First and foremost, let me start off by saying Happy Hangover Day to all of you who Super Sunday-ed it up a little too hard. I did not watch the game, however, my downstairs neighbors had a party, and from their collective screaming throughout the afternoon I assumed one of two things:
1) It was the most exciting game ever.
2) This year they decided to play with an axe instead of a football.
Anyway, have you guys seen the trailer for Spring Breakers? If you have not, let me apologize in advance. I really don’t want anyone’s week to start off with echoes of James Franco’s voice coursing through their head, sorry.
So when I watched this, my first thought was that it looked like one of those ludicrous, lots of half naked girls, action flicks they release every spring break. Then I realized Spring Breakers is a Harmony Korine film, so while it may contain a large number of jiggly girls in bikinis, it’s also very likely going to be disturbing in some way, because that’s kind of Korine’s MO. Korine, by the way, is not what this post is about. Nor is it about James Franco reaching all new heights of douche-y-ness. I’m far more interested in the outcry over the female cast, two of which, Vanessa Hudgens and Selena Gomez, are probably best known for being products of the Disney Machine.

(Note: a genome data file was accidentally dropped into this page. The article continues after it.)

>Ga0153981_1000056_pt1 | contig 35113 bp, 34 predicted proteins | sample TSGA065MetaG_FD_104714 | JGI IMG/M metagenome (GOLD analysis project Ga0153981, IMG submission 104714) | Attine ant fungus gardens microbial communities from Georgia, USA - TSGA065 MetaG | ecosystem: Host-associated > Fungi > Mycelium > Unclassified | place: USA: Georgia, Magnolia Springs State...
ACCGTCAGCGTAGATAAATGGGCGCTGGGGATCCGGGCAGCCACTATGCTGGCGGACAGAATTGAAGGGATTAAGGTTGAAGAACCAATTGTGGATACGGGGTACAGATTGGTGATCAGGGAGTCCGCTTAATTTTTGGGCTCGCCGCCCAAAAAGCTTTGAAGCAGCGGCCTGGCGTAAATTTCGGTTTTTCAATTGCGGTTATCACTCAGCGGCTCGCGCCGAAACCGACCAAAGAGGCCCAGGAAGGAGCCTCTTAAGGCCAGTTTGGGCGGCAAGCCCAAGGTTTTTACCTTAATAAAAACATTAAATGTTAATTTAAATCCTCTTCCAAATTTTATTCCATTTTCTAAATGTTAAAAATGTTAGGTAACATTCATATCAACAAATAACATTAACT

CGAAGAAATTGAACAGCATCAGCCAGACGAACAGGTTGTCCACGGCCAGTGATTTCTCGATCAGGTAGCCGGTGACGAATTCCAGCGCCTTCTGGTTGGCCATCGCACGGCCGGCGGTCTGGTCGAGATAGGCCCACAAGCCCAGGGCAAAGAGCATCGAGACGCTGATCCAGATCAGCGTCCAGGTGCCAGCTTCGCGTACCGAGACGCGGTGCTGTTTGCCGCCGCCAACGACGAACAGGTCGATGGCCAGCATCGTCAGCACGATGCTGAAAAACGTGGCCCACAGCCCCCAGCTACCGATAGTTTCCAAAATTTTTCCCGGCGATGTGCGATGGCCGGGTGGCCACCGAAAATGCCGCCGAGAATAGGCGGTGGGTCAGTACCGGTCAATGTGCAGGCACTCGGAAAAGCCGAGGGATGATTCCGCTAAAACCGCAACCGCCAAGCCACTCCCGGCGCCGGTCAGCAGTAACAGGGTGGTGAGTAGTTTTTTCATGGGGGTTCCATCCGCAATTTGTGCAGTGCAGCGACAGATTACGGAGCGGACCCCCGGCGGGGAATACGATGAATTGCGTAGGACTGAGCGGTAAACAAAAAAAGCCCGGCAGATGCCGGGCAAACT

On the one hand, I absolutely understand parental outrage when a celebrity whose main audience is preteen girls does something like tweet half nekkid photos of themselves, or twirl around stripper poles, or whatever. But, neither Hudgens nor Gomez are cogs in the Disney machine these days, and neither are teens anymore. They are merely two more young women in a long line of females that left Disney and then began a transformation from good girl to, well, something not quite so vanilla. Britney Spears and Christina Aguilera are prime examples (and yes, I understand they might not be the best examples, all I’m saying is that this isn’t exactly uncharted territory). Psychologically it makes sense, at least it does to me. How many of us started piling on the makeup and wearing more grownup clothes in high school? The difference is that, 1) these girls go through it publicly, and 2) neither one of them are in high school. Yes they are young, but they are adults, and actresses. Spring Breakers isn’t a drunken night on the town sans under garments, it’s a career choice, and one both probably chose to take in order to establish themselves as capable of playing something other than a high schooler.
The days of Annette Funicello are gone, and very few child stars remain America’s Sweetheart indefinitely (especially in our current culture of loving to see the mighty fall). I understand there are parents that feel young stars have an obligation towards their even younger fans, and therefore are upset about the choice made by Gomez and Hudgens to star in Spring Breakers. But I think the question that needs to be asked is, at what point do these girls get to shed their childhood image and grow up?
I’m curious to hear your opinions.